Hubert Creekmore

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Hubert Creekmore (16 January 1907 – 23 May 1966) was an American poet and author from the small Mississippi town of Water Valley. Creekmore was born into one of the oldest Southern families of the area but he would grow up to embody ideals very different from the conservative Southern principles by which he was raised.

Education[edit]

Creekmore studied at the University of Mississippi and graduated from Ole Miss in 1927. He then went on to study drama at the University of Colorado and play writing at Yale University with George Pierce Baker. In 1940, he was awarded a Master's degree in American literature from Columbia University.

After finishing his education, he was sent to serve in the Navy during World War II. He actively served in the Pacific for three years. Some of his earlier works as a poet (such as The Long Reprieve) were written while he was stationed in the Pacific.

Life and writings[edit]

Due to his high level of education and due to the fact that he was a closeted homosexual, Creekmore experienced conflict regarding living in Mississippi. He felt that Mississippi was not a proper environment for a poet such as himself and that the cultural depravity of rural, small-town Mississippi would not allow him to reach his full potential as a literary artist.

He worked for the Mississippi Highway Department while he also wrote scripts for local theatrical productions. During the Great Depression, he was able to involve himself with the Federal Writers Project, a program created by Franklin Roosevelt to help support writers during the economic downturn. The program also encouraged writers to compile local literature and folklore, much like the Brothers Grimm had done in Germany almost a century before.

Although Creekmore thought Mississippi a bit droll, he did have a circle of educated friends with whom he could associate. The closest and most important among these was the famous Mississippian author Eudora Welty, who was related to him by a marriage in the family. He often discussed literature with Eudora, especially concerning the role of women in the rural South. Creekmore was under the impression that women hindered themselves in society by molding themselves to a standard which women of the time believed men desired. Eudora, on the other hand, felt that male dominance in society played a bigger part.

Creekmore, Eudora, and a few of their close friends formed a small club whose entire purpose was to sit up at night, watching the cereus flower bloom, meanwhile discussing the literary arts. It was called The Night-Blooming Cereus Club. Local people who planted the flower would often invite the club to their houses, sometimes going as far as printing the invites in their local newspapers.

Creekmore eventually made the decision to move to New York in an effort to further his career.

During his time in New York he served as an editor, a literary agent for publishing company New Directions, who also published fellow Mississippian Tennessee Williams), an author, a critic, a translator, a librettist, and a poet. Not only did he write, he was also quite musical, sometimes playing the piano with singers to entertain his friends at parties, at such parties he was described by one friend as being an avid bourbon drinker.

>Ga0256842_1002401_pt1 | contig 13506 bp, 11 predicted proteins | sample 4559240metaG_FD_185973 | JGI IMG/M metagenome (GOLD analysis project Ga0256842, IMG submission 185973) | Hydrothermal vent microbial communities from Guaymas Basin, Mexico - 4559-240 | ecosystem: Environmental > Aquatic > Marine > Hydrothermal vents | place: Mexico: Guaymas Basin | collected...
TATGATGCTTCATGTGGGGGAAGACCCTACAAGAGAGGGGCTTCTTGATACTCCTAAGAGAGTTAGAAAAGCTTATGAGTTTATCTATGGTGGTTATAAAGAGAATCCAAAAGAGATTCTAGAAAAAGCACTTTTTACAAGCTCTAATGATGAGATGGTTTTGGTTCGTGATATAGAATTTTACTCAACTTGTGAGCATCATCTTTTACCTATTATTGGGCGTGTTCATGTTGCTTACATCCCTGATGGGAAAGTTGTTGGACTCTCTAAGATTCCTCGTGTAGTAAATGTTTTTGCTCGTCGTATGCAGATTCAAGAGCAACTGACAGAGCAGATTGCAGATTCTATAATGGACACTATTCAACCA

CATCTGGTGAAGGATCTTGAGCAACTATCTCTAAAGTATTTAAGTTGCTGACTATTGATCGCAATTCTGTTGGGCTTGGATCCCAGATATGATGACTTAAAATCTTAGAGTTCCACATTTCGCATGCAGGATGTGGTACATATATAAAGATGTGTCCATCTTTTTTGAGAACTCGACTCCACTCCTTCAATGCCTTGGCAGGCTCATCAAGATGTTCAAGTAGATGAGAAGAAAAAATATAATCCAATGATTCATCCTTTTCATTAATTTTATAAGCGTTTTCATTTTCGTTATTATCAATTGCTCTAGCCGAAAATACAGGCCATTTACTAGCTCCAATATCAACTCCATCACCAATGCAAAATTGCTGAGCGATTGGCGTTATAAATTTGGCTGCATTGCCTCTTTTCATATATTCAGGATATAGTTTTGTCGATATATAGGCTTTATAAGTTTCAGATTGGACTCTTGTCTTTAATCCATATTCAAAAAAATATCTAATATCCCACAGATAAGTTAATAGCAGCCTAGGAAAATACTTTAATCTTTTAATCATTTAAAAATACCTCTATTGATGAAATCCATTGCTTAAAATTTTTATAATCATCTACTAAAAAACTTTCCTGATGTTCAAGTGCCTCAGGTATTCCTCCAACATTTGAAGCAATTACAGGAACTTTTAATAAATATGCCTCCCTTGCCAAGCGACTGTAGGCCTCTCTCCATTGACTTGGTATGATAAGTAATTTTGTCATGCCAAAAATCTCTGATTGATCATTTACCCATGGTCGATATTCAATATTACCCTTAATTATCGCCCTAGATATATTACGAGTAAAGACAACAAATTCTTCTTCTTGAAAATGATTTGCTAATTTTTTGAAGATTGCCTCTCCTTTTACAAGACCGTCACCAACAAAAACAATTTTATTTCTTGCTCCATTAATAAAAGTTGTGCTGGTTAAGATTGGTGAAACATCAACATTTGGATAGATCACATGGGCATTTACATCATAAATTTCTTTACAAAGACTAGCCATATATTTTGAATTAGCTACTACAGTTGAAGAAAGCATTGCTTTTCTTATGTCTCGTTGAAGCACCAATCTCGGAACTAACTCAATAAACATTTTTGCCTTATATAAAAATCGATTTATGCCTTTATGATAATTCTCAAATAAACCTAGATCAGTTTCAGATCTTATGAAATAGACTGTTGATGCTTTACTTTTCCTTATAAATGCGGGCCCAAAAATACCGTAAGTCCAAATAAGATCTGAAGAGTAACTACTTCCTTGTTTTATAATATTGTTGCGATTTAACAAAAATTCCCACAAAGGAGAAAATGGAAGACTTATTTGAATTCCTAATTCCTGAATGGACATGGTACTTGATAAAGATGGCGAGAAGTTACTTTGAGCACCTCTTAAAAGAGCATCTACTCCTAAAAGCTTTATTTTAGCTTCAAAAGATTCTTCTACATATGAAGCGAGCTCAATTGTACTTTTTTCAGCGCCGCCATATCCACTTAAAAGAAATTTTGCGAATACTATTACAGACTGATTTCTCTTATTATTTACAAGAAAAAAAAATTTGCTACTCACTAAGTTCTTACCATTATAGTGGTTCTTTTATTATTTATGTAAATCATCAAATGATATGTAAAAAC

Creekmore wrote mainly about the situation of white Mississippians in the grip of religious fundamentalism and of black Mississippians under the strictures of the Jim Crow laws. He also wrote about the theme of homosexuality and marriage in the South. Most homosexual men in the South chose to marry and keep their sexual preference hidden from the world so that they would not be ostracized by the public. Because of the themes which he often chose, he was generally disliked by most Southern readers.

A few examples of his works are The Fingers of Night and The Welcome. In Fingers, Creekmore writes of a southern girl who is dealing with the problems caused by intense religious fervor. The Welcome focuses on the problems gay men in the South have when trying to accept their sexuality.

He was a prolific translator. He translated various works from European languages, but most specifically he worked on classical pieces written in Latin. His most famous translations include the Satires of Decimus Junius Juvenalis, the Erotic Elegies of Albius Tibullus, and Lyrics of the Middle Ages. All of his translations can still be found in print today.

Death[edit]

On 23 May 1966, Herbert Creekmore died from a heart attack in a taxi while heading for a flight to Spain. Having few relatives, no children and having lived in New York for so long, his works are scarcely known, even in his native state of Mississippi.

Selected works[edit]

The following is a list of his most well known works: Personal Sun, the Early Poems of Hubert Creekmore (1940). The Stone Ants (1942). The Fingers of the Night (1946). The Long Reprieve and Other Poems of New Caledonia (1946). Formula (1947). The Welcome (1948). Erotic Elegies of Albius [Albius Tibullus], with Poems of Sulpicius Arranged as a Sequence Called No Harm to Lovers (1950). A Little Treasury of World Poetry: Translations from the Great Poets of Other Languages (1952). The Chain in the Heart (1953). Lyrics of the Middle Ages (1959). Satires of Decimus Junius Juvenalis (1963). Daffodils Are Dangerous (1966).

Works cited[edit]

  • Field, Edward. "Clifford Wright, Painting Yaddo Red." The Gay and Lesbian Review July-Aug. 2004.
  • Flora, Joseph M., Amber Vogel, and Brian A. Giemza. Southern Writers: A New Biographical Dictionary. LA: LSU P, W006.
  • Howard, John. Men Like That : A Southern Queer History. New York: University of Chicago P, 1999.
  • Marrs, Suzanne. One Writer's Imagination : The Fiction of Eudora Welty. New York: Louisiana State UP, 2002.

Further reading[edit]

External links[edit]